This is dangerous territory. For a mother. But, the realities of life are inevitable. Darn it.
Why do children have to eat?
Three times a day?
Why do children have to wear clothes?
Why do babies have to wear diapers?
And poop in them?
Why do children have to brush their teeth?
Why do children have to bathe?
Why do children have bedtimes?
Why do children need consequences for their choices?
In other words, I'm tired.
Sam discovered a love of cars yesterday!
As much as I love my eating-clothed-diapered-toothed-bathed (or not) children, sometimes it's hard. Plain and simple. I stood outside last night in a cool breeze and silence, thinking, Wow, this is the first time I've heard NOTHING all day long. (Well, not nothing. Nature speaks her own voice, but it's as peaceful as silence.) It felt so good.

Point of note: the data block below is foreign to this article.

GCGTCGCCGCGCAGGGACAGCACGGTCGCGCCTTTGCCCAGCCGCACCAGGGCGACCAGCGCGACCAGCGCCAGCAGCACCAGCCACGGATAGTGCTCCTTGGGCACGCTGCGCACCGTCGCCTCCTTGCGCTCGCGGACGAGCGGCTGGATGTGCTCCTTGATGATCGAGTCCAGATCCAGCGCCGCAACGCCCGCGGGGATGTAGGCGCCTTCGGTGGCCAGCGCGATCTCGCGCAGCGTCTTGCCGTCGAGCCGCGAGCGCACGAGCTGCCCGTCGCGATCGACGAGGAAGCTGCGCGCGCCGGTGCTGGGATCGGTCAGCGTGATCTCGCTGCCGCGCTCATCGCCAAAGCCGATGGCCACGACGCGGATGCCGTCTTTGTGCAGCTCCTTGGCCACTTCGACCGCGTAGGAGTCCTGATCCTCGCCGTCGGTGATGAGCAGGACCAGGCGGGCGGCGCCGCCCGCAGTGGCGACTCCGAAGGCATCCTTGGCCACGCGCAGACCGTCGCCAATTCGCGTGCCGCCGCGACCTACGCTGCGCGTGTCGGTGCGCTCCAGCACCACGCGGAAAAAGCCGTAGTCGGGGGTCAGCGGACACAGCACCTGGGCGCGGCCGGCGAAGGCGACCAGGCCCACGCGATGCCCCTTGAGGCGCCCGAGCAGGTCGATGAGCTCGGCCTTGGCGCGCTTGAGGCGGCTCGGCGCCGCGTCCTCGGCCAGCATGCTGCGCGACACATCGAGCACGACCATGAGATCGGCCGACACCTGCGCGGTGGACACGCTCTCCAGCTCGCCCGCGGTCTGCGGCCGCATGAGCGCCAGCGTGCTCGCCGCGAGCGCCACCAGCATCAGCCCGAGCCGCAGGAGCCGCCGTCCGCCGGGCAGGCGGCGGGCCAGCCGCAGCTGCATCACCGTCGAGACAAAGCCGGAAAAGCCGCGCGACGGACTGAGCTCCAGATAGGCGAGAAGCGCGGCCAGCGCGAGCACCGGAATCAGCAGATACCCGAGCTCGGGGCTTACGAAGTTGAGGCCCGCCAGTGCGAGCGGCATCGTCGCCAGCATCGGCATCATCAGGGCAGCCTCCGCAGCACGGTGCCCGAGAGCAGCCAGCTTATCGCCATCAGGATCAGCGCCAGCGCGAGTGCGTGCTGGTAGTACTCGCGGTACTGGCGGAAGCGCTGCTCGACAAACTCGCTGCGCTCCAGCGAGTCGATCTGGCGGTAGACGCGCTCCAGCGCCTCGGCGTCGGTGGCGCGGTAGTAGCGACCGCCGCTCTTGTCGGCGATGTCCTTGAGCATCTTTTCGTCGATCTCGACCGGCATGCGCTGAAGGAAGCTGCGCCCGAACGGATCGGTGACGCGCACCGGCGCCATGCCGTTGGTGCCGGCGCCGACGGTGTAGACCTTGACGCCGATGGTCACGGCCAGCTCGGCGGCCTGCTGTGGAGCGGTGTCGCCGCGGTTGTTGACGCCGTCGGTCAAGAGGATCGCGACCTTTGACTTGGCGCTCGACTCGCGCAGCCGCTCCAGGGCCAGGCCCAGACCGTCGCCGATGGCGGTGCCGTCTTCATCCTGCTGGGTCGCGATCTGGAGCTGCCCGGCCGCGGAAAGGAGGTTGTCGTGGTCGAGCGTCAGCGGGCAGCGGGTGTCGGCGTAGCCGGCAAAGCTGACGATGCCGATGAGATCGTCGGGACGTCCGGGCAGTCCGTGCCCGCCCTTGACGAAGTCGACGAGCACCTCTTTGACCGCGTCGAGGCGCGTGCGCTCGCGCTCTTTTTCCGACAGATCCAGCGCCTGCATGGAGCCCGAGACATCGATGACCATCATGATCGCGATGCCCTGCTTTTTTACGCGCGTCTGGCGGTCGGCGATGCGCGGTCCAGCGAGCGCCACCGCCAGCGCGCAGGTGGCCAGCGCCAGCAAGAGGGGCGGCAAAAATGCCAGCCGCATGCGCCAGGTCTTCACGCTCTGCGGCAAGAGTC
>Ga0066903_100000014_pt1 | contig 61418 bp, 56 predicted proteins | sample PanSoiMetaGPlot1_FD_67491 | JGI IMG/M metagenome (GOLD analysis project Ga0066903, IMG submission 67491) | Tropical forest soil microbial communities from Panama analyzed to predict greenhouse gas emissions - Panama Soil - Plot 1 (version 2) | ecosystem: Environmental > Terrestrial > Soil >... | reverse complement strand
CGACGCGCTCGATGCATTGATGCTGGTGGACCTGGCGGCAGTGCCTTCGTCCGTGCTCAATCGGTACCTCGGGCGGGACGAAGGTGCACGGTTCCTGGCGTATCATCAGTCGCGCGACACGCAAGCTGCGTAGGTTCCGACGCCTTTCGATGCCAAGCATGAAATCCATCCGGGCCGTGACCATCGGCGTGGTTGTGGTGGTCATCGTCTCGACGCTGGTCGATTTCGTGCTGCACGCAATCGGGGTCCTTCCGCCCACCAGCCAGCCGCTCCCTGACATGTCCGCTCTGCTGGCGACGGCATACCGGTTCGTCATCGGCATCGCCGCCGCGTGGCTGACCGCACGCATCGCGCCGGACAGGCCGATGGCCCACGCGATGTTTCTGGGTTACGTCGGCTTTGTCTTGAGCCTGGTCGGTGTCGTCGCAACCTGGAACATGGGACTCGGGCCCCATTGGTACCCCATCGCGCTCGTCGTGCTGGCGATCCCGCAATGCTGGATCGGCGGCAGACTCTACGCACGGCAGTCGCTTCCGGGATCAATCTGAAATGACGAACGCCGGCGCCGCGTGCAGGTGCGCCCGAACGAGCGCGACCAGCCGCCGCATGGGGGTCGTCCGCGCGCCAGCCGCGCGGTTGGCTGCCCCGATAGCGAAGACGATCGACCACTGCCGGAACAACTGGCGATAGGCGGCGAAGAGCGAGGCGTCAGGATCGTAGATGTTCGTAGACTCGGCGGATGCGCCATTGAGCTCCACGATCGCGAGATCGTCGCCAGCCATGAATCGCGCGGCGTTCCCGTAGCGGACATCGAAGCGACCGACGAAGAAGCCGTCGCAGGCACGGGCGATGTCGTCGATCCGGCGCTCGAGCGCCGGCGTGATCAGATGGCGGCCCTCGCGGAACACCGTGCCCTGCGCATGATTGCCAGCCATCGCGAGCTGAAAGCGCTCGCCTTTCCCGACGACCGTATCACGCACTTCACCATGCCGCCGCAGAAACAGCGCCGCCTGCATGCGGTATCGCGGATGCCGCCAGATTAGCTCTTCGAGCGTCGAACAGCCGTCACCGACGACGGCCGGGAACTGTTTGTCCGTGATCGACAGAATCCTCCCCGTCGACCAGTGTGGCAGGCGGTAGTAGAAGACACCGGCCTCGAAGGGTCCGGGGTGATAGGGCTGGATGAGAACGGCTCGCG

I was reading and came across a story (click HERE for the full article) told by Ezra Taft Benson, about a young woman on her deathbed, who had sacrificed her own plans to care for her younger orphan brother. "She called for her bishop, and as she talked to him in her last moments, her held her rough, hard, work-calloused hand in his. Then she asked the question, 'How will God know that I am his?' Gently he raised her wrist and answered, 'Show him your hands.'"
I guess it's okay that my hands aren't perfectly manicured. In fact, they're a little unsightly if you look up close. A little dry, a little calloused in a couple of spots, nails of various lengths. But I've tried to do good with these hands. Some days, like yesterday, my good wasn't so great. I know by now that that's just the way it goes sometimes. Not that it makes it any easier, the knowing.
But, along the way, little moments come that make the bitter sweet. Like forgiving and being forgiven by a child, lifting him onto your lap, kissing his sweet, tan little shoulder, brushing away a tear on his little chest, and holding him as he snuggles into your arms.
"We love what we sacrifice for, and we sacrifice for what we love."
Yep. It's true.